The Lawyer Africa Elite 2014 features an in-depth look at 46 leading independent firms’ strategies in 15 key sub-Saharan jurisdictions, as well as the views of in-house counsel from some of Africa’s largest companies... Read more
This year, The Lawyer’s annual ranking of the largest UK law firms by turnover is available as an interactive, digital benchmarking tool. For the first time this will allow you to manipulate each data set against the metrics of your choice.
Yesterday it was the year-end, but today it's a new beginning.
Well, at least it is for a batch of disparate firms that includes Barlow Lyde & Gilbert, Clyde & Co, Coffin Mew & Clover, Dawsons, Linklaters and Lovells. Today (1 May) is the day that these firms begin life as limited-liability partnerships (LLPs).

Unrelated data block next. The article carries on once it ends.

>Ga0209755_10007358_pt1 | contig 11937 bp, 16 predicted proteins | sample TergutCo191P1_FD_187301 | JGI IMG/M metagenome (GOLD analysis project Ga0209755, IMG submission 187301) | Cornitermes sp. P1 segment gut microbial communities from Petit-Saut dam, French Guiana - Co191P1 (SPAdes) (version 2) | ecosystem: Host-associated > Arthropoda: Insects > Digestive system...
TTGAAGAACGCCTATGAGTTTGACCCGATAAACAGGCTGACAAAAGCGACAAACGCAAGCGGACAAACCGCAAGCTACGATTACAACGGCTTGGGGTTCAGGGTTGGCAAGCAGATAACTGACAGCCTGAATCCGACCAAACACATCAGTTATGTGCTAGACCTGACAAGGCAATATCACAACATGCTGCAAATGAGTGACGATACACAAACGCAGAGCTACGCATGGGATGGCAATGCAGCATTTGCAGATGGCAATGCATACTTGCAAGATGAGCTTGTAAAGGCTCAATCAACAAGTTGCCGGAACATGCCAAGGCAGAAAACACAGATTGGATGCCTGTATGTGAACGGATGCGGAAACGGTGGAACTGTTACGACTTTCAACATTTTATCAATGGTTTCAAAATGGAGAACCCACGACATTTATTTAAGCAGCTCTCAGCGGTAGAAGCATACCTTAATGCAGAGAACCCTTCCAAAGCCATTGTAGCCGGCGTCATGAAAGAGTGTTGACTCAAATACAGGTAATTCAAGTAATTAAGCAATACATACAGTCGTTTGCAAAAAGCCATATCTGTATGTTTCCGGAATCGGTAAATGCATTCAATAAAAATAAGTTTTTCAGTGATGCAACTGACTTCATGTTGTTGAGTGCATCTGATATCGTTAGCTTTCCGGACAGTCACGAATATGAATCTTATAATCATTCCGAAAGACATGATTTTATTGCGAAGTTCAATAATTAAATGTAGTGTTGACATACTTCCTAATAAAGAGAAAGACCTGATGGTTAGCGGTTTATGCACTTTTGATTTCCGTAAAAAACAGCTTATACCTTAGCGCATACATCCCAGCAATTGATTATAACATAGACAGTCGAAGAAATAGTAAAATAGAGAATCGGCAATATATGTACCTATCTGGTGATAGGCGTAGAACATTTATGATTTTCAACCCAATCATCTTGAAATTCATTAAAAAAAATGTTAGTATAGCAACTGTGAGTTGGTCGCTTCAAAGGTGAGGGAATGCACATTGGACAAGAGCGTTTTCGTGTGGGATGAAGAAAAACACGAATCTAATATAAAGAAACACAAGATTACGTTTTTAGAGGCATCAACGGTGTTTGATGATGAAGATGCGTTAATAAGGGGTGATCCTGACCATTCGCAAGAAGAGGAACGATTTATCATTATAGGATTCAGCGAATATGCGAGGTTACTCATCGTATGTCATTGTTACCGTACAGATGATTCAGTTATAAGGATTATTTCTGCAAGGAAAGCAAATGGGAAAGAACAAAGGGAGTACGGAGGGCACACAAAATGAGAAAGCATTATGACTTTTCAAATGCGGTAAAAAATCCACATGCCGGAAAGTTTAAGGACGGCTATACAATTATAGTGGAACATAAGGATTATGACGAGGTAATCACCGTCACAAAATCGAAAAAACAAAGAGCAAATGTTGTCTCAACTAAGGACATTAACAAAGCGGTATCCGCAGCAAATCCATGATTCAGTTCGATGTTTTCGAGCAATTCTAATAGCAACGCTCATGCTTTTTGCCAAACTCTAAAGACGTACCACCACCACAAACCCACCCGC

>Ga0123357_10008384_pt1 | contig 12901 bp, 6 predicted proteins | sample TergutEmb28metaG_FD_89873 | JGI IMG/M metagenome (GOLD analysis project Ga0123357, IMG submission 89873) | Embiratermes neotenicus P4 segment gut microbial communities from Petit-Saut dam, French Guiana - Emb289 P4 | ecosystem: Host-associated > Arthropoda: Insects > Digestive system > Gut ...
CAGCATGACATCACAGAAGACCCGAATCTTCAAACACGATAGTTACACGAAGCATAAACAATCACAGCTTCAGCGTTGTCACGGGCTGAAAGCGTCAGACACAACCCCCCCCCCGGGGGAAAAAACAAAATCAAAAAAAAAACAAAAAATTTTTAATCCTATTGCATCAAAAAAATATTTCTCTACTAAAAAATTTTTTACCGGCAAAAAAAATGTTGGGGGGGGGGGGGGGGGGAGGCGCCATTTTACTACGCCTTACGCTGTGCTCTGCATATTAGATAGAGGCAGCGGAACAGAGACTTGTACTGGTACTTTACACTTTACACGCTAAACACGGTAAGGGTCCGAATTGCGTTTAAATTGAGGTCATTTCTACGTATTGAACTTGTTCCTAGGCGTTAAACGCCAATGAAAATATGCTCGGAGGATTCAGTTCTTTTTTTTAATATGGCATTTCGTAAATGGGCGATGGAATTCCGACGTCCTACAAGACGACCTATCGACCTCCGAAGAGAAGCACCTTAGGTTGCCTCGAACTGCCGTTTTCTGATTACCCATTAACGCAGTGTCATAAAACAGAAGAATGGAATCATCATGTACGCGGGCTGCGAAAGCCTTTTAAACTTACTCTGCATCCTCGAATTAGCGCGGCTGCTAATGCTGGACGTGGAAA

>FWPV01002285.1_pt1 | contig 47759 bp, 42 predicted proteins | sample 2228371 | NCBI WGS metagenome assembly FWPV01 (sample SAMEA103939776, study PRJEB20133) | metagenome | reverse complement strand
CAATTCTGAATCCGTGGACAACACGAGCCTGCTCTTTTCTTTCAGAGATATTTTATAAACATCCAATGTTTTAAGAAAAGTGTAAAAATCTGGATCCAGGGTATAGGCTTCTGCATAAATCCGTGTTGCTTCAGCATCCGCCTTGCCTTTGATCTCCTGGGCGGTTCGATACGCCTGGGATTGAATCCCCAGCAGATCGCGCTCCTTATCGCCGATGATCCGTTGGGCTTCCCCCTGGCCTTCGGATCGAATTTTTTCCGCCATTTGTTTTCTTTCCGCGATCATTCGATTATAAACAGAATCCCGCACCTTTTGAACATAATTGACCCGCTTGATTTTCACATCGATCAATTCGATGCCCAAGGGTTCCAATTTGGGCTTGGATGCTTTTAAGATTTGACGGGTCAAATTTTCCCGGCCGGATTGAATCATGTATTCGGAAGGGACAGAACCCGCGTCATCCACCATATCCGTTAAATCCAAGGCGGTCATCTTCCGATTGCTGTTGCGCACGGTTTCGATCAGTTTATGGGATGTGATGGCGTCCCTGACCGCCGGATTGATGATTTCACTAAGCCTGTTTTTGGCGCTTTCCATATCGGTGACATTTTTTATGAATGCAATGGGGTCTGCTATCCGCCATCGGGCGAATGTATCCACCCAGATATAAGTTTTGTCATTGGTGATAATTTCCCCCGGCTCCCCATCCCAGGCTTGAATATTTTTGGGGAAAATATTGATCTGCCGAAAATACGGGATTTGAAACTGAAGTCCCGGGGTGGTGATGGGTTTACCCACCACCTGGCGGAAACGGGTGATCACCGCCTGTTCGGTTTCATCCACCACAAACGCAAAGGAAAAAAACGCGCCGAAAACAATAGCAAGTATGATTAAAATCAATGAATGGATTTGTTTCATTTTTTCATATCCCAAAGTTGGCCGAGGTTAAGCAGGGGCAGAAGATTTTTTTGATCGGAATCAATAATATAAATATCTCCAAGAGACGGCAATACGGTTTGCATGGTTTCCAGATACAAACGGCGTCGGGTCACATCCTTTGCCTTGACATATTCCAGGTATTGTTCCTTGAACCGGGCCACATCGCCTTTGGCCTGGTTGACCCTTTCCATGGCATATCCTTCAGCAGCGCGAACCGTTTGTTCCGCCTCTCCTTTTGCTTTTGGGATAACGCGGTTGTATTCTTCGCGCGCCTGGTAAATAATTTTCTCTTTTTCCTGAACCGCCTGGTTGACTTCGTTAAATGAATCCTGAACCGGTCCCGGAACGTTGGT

According to Lovells senior partner John Young, the conversion into an LLP will have "little or no impact" on the day-to-day service the firm provides. "It simply reflects our decision to adopt a structure for our business that's more suited to the modern practice of law than the 1890 Partnership Act," he states.
Indeed, Young's comments match those of Philip Rodney, the chairman of one of the first firms to convert to LLP status in Scotland, Burness, who said converting three years ago had made "very little difference" to the firm or its partners.
It may not make a difference on an everyday level, but the pace of LLP conversion, seen by many as a bridging step to a more corporate method of doing business in tune with the current Legal Services Act climate, continues to accelerate.
Altogether now: "Turning LLP I think we're turning LLP I really think so..."
Meanwhile, The Lawyer has launched a brand-new student and trainee site, packed with top tips on starting a career in the law. To access this vital resource, visit www.lawyer2B.com.